I used to love the days when I could carry on a discussion with someone who had a completely different viewpoint than myself without it degenerating into snide tones, and unsubstantiated quips. Don’t agree with me? You must be phobic, an idiot, a pathetic loser, or just a jackass. Sounds real grown up, doesn’t it?

Do we have to tolerate fools gladly?

During my time in the military, I lived in many different countries. There are governments that do not respect individual freedoms, liberties, or the basic equalities that we take for granted in America. I, like every other service member, took an oath to defend these rights against all enemies, foreign and domestic. 

With the influx of foreign nationals into our country, we see that some of these intolerances have made their way onto our soil. Some groups demand that we respect their laws and religious ideals, but refuse to respect those of others. Their way is the only way so your freedom of choice is dictated by them.  Ayaan Hirsi Ali said, “Tolerance of intolerance is cowardice.” Tolerating others’ injustices to basic human rights isn’t respecting another nation’s sovereignty or religious beliefs, it’s just wrong.

This Fourth of July remember, while we are still free to do so, that we truly must live free or die; that if we’re all thinking alike, nobody is thinking; and that suffering fools gladly is madness.

06
Mar
12

To Deny or to Die: That is the Question

Pastor Youcef Nadarkhani has been sentenced to death by the Iranian government for converting to Christianity. He became a pastor in the Iranian city of Rasht and was convicted of apostasy in 2010. He would not recant his Christian faith and was thereby condemned to death. Numerous world leaders have expressed their concern and outrage while others retort that Iran has complete sovereignty over who they put to death and Christians have killed many in their time, turnabout is fair play.

But let’s take the high road in this event because that is certainly what this husband, father, pastor, and yes, Christian is doing. The Rev. Dr. Martin Luther King, Jr. said, “A man who hasn’t found something he is willing to die for is not fit to live.” If you consider Pastor Nadarkhani’s predicament, he chose to die rather than deny. He is truly fit to live, like a mother willing to die in childbirth to give life, a soldier willing to pay the ultimate sacrifice on the battlefield for the freedom of generations to come, a youngster who goes out on an icy lake to save a beloved, flailing pet only to drown.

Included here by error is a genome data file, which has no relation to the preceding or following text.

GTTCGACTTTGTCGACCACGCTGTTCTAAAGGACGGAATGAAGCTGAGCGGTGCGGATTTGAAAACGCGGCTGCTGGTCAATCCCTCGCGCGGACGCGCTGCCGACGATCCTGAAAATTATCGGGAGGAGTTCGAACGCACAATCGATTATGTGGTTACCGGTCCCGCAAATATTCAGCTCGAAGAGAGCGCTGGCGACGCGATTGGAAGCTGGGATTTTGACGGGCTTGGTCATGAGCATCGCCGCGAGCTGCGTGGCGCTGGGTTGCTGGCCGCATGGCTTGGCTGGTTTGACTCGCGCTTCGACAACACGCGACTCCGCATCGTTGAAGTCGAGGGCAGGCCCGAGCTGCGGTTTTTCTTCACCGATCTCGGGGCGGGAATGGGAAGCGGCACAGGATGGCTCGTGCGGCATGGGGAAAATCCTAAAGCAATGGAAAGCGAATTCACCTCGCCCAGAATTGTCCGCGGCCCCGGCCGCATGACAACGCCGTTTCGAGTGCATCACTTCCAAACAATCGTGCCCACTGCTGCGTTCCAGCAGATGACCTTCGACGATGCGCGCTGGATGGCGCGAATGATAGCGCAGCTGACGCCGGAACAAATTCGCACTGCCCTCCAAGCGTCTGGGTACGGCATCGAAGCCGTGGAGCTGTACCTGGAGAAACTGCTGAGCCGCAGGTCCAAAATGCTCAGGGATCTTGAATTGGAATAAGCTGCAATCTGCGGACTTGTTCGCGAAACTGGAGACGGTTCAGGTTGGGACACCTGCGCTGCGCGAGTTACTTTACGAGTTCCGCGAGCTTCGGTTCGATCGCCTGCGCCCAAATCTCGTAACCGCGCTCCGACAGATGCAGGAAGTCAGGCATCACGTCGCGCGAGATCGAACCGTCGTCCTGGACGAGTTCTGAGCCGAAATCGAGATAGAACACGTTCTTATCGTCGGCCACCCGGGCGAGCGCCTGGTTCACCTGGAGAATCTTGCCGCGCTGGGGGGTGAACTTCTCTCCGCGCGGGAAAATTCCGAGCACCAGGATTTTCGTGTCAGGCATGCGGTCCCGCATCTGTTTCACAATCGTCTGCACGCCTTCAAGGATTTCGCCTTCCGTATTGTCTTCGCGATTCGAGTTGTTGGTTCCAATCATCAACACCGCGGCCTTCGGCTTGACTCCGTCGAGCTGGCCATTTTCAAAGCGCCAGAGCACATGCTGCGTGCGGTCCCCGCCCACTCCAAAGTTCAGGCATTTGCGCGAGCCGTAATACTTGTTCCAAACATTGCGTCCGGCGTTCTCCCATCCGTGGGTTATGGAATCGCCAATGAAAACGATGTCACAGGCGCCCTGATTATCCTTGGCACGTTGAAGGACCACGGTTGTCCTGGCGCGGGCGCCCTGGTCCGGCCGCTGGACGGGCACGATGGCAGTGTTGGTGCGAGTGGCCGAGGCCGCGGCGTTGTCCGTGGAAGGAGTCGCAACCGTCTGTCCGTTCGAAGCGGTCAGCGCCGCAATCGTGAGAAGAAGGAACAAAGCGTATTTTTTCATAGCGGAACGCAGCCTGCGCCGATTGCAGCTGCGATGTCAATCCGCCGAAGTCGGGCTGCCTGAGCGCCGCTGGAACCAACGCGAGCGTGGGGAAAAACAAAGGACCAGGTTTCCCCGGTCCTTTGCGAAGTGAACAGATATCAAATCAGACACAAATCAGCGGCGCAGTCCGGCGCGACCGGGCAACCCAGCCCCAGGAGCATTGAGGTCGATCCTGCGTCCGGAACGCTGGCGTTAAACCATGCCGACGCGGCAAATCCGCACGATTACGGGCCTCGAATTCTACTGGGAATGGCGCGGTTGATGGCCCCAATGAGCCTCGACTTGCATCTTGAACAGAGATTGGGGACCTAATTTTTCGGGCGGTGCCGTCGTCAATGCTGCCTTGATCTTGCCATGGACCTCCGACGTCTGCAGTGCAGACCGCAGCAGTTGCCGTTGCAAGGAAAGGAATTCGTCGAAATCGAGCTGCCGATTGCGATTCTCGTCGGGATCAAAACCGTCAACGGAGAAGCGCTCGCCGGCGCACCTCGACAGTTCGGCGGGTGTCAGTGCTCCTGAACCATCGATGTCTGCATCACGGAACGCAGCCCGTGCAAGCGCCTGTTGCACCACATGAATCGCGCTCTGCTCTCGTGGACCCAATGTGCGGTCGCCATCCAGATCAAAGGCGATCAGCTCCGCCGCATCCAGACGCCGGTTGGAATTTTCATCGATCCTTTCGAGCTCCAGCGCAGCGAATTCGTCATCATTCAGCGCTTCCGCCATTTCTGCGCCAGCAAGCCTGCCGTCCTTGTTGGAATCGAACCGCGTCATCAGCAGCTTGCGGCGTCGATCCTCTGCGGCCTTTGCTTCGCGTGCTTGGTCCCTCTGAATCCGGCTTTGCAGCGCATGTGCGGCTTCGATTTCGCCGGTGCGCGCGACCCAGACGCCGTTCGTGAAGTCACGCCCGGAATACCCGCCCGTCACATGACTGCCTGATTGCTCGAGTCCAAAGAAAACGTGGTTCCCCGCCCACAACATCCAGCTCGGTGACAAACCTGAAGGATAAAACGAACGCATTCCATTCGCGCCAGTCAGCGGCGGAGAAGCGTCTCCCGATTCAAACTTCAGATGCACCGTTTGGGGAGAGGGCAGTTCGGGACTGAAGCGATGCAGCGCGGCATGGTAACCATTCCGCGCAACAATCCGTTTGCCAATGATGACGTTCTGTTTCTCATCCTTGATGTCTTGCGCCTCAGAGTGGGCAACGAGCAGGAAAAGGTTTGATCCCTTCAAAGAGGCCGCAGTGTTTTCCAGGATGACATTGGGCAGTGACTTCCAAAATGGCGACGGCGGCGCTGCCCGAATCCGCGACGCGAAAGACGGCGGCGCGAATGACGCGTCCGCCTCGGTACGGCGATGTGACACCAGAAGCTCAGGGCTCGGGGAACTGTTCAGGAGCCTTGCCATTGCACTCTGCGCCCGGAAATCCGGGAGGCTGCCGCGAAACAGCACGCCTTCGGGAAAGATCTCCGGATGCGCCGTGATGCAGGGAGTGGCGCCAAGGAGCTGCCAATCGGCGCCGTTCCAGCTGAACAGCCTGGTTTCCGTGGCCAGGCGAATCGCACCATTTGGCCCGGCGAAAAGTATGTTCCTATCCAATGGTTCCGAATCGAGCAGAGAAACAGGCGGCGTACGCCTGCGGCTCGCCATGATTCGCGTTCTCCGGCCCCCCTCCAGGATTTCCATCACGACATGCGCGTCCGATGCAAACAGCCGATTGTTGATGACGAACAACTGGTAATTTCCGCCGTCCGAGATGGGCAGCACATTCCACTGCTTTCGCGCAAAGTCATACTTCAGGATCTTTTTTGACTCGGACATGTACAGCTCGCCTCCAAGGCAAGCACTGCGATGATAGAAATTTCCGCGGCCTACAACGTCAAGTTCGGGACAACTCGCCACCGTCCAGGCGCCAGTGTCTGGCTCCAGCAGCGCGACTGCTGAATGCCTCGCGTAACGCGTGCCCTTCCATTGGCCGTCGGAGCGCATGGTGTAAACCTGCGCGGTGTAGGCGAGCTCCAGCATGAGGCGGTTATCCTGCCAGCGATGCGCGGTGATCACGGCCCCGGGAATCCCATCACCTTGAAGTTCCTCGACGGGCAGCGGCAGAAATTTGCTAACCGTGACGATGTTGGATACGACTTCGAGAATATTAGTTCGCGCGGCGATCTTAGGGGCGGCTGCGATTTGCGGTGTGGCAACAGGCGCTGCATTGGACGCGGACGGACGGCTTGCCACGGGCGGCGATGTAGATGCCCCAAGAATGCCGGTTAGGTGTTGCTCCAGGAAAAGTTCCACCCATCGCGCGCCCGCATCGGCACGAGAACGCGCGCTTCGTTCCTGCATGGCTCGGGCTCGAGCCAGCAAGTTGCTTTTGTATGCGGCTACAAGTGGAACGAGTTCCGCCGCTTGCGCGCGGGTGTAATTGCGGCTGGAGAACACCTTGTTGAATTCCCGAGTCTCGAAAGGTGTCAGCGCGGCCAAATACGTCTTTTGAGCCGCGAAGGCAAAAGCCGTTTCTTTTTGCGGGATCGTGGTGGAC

No one who persecutes anyone for their beliefs is capable of living a tremendous life. In fact, the gospel of Christ declares that His sacrificial death was an unconditional act of obedience to God’s ultimate love and is a gift we are all free to accept or reject. The heart of Christianity is about unconditional love and sharing the gift. If I kill you because you don’t accept my gift, what does that say about me? But if I love the gift you gave me so much that I am willing to die for it rather than deny it, what does that say about the giver and the gift?

The Holy Bible states, Greater love hath no man than this, that a man lay down his life for his friends.” In the case of this pastor, I would say he has found the true meaning of life; a love that transcends everything, to include bowing to the demands of those who seek to take his life. We live life for a time and then face death.  How much more tremendous can our lives become when we discover that the true meaning of “a life worth living” is intricately linked to “something worth dying for?”




Tremendous Tracey


CEO Tremendous Life Books. Book Evangelist